A SHORT CHRONOLOGY
The War of 1812 in the Northwest
1812--EXPEDITION AGAINST MISSISSINIWAY, November 25.
1812, November 25. EXPEDITION AGAINST MISSISSINIWAY. This is led by
Lt. Col. John B. Campbell. On this day the troops leave
Franklinton. The detachment is composed of Colonel Simrall's dragoons,
a squadron of cavalry under Major Ball, Elliott's Company of U.S.
Infantry, Alexanders 12 months volunteer riflemen, and Butler's company
of Pittsburgh volunteers. All men are mounted; a total of 600. They
go to Dayton, thence to Greenville. They leave this latter place on
December 14th for the Indian towns, 80 miles distant. On the 16th they
decide to attack the villages early the next morning. They take the first
village that very night with little resistance as most of the Indians are
gone. On the 17th they take Silver Heel's Town and destroy everything.
They encamp on the Mississiniway River. An attack made on the major
village on the 18th. In this battle 8 men are killed and 48 wounded.
They then return to Greenville. As a result of this expedition, the
Delaware tribe on white River and others in the region accept peace
terms and come within the American frontiers.
1813--GENERAL HARRISON'S SECOND CAMPAIGN AND THE FIRST SIEGE OF FT. MEIGS
1813, January 22. GENERAL HARRISON'S SECOND CAMPAIGN AND THE FIRST SIEGE OF FT. MEIGS. After hearing of Winchester's defeat,
Harrison calls a staff meeting to decide upon future movements. It was
concluded to retire a short way in the rear on the road from the Rapids
and to keep the British from attacking that place. Supply lines to be
kept open from Sandusky. [Winchester's camp had been on the north side
of the river, an injudicious place.]
1813, January 30. General Leftwich arrives at the Portage River with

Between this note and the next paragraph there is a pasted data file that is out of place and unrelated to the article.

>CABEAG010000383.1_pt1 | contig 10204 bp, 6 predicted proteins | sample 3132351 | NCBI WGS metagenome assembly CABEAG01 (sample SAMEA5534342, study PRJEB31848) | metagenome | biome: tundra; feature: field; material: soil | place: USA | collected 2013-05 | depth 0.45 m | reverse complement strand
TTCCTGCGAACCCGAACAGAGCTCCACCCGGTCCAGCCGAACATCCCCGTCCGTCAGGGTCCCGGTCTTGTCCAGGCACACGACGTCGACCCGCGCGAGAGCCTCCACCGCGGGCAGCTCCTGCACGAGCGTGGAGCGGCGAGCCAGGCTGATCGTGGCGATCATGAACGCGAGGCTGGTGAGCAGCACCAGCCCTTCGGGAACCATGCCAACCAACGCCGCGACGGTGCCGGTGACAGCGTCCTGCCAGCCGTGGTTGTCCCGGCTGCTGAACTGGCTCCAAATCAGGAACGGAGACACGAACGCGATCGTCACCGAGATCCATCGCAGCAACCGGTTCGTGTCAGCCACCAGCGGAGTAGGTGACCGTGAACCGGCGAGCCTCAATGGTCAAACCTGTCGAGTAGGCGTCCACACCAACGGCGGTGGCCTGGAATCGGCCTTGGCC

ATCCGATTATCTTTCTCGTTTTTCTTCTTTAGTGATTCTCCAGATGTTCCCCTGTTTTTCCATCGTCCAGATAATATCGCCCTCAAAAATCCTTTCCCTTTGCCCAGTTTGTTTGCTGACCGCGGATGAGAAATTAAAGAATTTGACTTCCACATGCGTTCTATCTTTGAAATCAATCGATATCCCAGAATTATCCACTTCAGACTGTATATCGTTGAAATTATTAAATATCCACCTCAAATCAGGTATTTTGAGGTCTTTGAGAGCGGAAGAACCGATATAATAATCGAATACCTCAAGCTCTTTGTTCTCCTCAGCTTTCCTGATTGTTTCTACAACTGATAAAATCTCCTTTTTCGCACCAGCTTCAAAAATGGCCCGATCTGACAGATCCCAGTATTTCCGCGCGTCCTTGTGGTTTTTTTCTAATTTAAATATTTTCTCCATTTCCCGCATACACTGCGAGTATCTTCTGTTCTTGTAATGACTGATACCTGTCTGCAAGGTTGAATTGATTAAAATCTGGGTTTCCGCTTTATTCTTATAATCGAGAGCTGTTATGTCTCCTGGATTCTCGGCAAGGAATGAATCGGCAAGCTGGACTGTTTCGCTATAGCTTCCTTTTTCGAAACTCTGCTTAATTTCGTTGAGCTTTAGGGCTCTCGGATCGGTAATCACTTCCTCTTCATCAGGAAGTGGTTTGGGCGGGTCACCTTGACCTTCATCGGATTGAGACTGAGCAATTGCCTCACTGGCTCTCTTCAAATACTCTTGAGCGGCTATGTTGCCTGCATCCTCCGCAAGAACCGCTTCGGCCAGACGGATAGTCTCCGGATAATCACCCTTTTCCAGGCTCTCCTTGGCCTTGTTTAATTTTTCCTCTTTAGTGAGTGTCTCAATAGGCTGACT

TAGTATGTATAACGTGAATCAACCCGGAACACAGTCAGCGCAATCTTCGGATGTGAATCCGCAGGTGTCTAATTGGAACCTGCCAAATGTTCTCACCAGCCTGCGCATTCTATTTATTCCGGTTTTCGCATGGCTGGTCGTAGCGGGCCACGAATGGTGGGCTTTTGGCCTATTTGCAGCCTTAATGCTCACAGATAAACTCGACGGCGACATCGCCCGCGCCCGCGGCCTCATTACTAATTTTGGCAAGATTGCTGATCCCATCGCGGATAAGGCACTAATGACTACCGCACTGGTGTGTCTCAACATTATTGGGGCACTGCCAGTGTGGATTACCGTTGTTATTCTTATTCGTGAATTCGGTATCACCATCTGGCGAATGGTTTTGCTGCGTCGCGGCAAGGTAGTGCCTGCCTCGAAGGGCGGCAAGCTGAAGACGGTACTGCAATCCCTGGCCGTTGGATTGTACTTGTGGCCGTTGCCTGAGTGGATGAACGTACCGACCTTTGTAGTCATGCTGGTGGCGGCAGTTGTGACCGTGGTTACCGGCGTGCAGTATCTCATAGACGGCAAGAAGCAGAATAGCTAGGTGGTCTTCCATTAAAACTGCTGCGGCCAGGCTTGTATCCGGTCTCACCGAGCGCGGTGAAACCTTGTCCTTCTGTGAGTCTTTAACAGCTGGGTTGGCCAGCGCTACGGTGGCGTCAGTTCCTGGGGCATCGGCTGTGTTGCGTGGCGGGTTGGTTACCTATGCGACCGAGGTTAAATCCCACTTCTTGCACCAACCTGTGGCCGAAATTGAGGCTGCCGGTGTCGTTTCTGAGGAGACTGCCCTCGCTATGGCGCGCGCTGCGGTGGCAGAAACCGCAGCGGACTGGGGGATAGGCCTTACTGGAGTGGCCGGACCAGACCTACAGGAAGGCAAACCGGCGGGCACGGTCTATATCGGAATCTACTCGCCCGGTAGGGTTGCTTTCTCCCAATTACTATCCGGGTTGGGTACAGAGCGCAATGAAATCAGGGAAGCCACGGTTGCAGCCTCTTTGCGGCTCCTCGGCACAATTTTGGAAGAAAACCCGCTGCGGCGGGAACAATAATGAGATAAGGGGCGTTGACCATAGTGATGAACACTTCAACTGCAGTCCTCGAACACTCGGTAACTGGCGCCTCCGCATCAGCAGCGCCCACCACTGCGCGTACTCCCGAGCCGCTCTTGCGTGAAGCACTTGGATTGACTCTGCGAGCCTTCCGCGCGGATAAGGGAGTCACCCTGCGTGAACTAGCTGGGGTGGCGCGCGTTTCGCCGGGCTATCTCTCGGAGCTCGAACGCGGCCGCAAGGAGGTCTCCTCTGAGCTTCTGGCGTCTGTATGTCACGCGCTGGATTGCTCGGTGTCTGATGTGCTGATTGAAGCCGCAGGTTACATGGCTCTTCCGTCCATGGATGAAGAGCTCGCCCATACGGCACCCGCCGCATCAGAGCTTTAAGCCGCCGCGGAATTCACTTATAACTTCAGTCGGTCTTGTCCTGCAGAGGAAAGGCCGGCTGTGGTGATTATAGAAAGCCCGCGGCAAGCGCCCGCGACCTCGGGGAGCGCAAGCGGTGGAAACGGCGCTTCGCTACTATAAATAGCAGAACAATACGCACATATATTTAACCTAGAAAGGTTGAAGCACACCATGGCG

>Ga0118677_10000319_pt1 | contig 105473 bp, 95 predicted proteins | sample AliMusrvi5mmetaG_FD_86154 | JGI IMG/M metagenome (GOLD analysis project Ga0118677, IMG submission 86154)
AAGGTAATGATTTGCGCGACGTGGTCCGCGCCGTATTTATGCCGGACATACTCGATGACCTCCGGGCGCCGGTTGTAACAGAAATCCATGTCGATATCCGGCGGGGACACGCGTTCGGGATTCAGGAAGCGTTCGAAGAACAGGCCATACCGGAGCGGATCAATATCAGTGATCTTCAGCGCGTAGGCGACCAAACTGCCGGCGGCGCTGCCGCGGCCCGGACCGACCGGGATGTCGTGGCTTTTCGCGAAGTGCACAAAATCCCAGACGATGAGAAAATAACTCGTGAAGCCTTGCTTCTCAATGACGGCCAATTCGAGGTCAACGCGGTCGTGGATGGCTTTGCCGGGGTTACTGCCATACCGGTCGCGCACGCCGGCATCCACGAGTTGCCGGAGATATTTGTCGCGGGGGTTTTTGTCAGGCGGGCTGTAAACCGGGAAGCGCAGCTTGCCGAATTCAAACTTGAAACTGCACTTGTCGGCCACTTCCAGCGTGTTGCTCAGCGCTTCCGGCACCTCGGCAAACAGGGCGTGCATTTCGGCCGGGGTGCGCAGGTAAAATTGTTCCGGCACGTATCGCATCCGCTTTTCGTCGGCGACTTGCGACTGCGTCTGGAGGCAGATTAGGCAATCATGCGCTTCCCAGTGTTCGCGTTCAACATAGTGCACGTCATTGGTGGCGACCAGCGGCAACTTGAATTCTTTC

his brigade, a regiment of Pennsylvania troops, and most of the
1813, February. Ft. Meigs is begun. The camp is 2500 yards in circum-
ference, all picketed with timbers 15 feet long, with three
feet in the ground, except at the blockhouses and batteries. The timbers
are 10-12 inches thick. Blockhouses are of double timbers. Colonel
Eleazer Wood is in charge of the construction.
1813, February 1. General Harrison marches with his entire force of 1700
men to the Rapids, encamps on the southwest side of the river
and orders all the troops in the rear to join him.
1813, February 3. The governor of Kentucky (Shelby) signs an act to call
out 3,000 militiamen, most of which are to relieve troops
already in the field.
1813, February 9. General Harrison had planned an attack upon Malden over
the frozen lake. However, the ice is so thin that he cannot
do it. A trial of the ice is made this day.
1813, February 11. General Harrison sends a dispatch to the Secretary of
War telling him that the campaign for the winter is over.
The Secretary of War wants Harrison to discharge all of the militia and
depend wholly upon federal troops for the rest of the winter. Harrison
refuses. He returns to Cincinnati and leaves General Leftwich in charge
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